Huang Chi-yuan, cross-strait private equity guru
Huang Chi-yuan explains the success of his approach to pulling off private equity deals involving the two sides of the Taiwan strait
Huang Chi-yuan is a practised multitasker. He has to be, in his position as chairman of the Taipei-based boutique merchant bank First China Capital Partners and also of the Taiwan Mergers and Acquisitions and Private Equity Council.
"You're just like an inspector," said Huang, 52. "You can't be too shy about doing due diligence. That's how investors in the United States got burned."
Educated at Stanford University in California, Huang has worked in investment banking for 25 years, including a stint in the 1980s for JP Morgan in New York. Today he has a particularly attractive view from his office in Taiwan, a growing economy that is steadily opening to mainland China, where the growth is even higher.
Huang, Taiwanese himself, says he excels in deals for China-based firms with Taiwanese leaders because their management was watertight. "It is my broad experiences in China, Hong Kong, and Taiwan that give me a unique sense and capability of putting cross-strait deals together," he says.
He can talk for an hour about the deals he has been involved in. Two years ago, for example, he brokered a US$300 million sale of the mainland-based, Taiwanese-owned Golden Jaguar buffet restaurant chain to the British private equity fund Apax Partners. After advising the mainland tea distributor Tenfu for a decade, Huang's company showed it the way to a US$182 million listing in Hong Kong and to the American private equity investor General Atlantic, which committed to buying 40 per cent of the IPO. In 2012, Huang led the Taiwanese-owned cosmetics packaging manufacturer Hsin Chung Plastics to a US$500 million buyout by another American private equity firm, TPG Capital.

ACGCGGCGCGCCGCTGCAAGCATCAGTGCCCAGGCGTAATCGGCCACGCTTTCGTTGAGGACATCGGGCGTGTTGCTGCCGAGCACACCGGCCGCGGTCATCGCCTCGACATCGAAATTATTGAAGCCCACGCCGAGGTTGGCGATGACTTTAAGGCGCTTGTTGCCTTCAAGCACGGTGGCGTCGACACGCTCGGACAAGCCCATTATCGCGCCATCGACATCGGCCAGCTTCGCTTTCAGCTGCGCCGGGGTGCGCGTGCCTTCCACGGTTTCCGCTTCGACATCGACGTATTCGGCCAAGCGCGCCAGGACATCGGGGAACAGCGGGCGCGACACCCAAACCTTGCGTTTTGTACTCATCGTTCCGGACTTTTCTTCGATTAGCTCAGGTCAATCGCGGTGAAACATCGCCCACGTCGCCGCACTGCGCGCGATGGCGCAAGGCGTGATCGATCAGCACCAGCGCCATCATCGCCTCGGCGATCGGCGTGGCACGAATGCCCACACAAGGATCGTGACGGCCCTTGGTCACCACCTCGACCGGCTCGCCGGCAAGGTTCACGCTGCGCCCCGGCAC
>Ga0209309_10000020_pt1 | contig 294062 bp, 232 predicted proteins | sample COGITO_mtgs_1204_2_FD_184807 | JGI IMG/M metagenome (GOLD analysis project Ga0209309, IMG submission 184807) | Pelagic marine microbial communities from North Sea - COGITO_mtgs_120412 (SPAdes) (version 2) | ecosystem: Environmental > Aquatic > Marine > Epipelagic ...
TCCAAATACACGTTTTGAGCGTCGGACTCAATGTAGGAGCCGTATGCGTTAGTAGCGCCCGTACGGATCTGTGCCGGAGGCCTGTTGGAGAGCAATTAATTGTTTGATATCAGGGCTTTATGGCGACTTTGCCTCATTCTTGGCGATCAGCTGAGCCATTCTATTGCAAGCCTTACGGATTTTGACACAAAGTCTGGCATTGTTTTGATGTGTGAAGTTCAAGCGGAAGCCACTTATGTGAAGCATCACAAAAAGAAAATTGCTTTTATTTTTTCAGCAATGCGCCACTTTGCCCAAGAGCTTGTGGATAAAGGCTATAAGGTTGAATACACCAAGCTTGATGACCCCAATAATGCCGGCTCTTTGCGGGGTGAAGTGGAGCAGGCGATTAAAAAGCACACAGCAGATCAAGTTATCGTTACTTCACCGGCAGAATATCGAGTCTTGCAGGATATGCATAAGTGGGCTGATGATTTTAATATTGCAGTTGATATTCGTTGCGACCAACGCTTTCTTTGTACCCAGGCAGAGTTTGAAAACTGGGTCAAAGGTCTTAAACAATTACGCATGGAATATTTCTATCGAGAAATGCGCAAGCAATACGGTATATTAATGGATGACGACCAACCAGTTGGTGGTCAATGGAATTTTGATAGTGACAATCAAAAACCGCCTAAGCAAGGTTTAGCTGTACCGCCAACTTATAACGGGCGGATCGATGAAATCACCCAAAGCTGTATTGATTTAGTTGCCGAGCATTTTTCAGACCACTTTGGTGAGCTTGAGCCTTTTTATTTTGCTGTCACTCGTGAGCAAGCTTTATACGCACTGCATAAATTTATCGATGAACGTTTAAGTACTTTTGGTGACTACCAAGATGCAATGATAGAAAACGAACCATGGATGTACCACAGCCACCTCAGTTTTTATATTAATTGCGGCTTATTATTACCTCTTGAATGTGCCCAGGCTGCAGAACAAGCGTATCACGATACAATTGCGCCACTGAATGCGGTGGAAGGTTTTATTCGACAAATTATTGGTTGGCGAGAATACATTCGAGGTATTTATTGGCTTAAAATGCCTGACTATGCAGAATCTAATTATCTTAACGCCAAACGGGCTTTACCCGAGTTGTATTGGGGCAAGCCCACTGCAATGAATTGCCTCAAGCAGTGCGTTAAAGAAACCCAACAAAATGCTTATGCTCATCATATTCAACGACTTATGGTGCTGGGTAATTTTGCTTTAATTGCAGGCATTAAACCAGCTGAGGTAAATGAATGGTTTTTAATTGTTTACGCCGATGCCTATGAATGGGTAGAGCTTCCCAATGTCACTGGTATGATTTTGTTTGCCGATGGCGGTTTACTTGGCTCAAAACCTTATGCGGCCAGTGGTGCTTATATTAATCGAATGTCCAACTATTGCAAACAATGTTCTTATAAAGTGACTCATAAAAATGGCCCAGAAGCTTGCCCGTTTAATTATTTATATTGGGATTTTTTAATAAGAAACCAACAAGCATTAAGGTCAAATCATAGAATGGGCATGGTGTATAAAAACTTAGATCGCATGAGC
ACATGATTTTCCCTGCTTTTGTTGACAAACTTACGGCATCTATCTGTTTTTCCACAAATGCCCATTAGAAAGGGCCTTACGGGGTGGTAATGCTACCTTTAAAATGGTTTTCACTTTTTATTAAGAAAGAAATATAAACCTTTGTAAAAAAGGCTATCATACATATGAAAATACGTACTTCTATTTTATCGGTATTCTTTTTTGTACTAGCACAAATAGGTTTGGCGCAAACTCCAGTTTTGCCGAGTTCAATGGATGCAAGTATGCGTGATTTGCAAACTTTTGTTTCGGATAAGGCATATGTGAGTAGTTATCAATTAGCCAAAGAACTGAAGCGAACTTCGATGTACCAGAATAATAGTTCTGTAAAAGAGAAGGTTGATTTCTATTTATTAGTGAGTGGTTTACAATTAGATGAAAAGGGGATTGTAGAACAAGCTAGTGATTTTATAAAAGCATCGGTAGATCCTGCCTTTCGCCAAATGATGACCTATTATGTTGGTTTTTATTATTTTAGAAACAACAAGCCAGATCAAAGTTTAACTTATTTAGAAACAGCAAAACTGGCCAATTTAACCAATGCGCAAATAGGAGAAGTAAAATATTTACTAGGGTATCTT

Huang's company closed the cross-strait deals after disappointing experiences with clients that he discovered were already dealing with other parties. Those clients would take his ideas back to the original investor to try to get more out of an earlier deal.
"It's like being used, or being leveraged," said Huang, who works 12 to 13 hours a day, and once toyed with the idea of directing films instead of investing. "People shop around. People use me to do more work to bid up their price. Maybe I introduce several investors, but they have probably already cut a deal. The company will say, 'No, no, no, you are exclusive.' But this is minor, compared to fabricating your accounts," he smiled.
Taiwan's dealmakers are in a unique position to work with Chinese companies as cross-strait relations improve. While the sovereignty dispute between Taiwan and Beijing created icy relations that once ruled out most economic ties, since 2008, Taiwan president Ma Ying-jeou's government has opened trade and investment talks with the mainland.
Now, more than 400 sectors in Taiwan are open to mainland investment, and investors from the other side can park increasing amounts in the stocks of Taipei-listed firms. In one large example, the mainland LED maker San'an Optoelectronics said in November that it would invest US$80 million in the Taiwanese LED chipmaker Formosa Epitaxy and take a 20 per cent share.
The Taiwan Mergers and Acquisitions and Private Equity Council is pushing the Taiwan government to open up further. Huang has complained in the past that Taiwan's approval process for each mainland-linked deal is confusing and subject to fears of a public backlash.
"Francis Leung of Peregrine pioneered 'red-chip stocks' in the 1990s and reshaped the Hong Kong capital market," Huang said. "It is possible that cross-strait co-operation will lead to a new wave of 'Tai-chip' companies in the future."
Without the Taiwan edge, private equity deals are tough on the mainland, Huang has found. Offshore investors once ruled, but today an estimated 10,000 Chinese yuan funds understand the local mindset and act in a more ruthless way to make deals, Huang said: "They don't need foreign money for itself."
Offshore asset managers fare best if they offer strategic gains, such as technology that the mainland side lacks, or if they help line up investors for any of about 880 mainland firms in the queue for IPOs, Huang said. Offshore investors are also considered less prone to scams.
Huang believes that despite all the activity across the strait, the private equity future lies not in China, but Southeast Asia. Malaysia deserves a look because the government is privatising 21 companies, he says, while Indonesia comes with an unusually large consumer market plus natural resources.
"People are sick and tired of China," Huang says. Southeast Asia, he says, is "virgin territory. Very few deals have been done. There's less competition. In China, for each deal you face five competitors".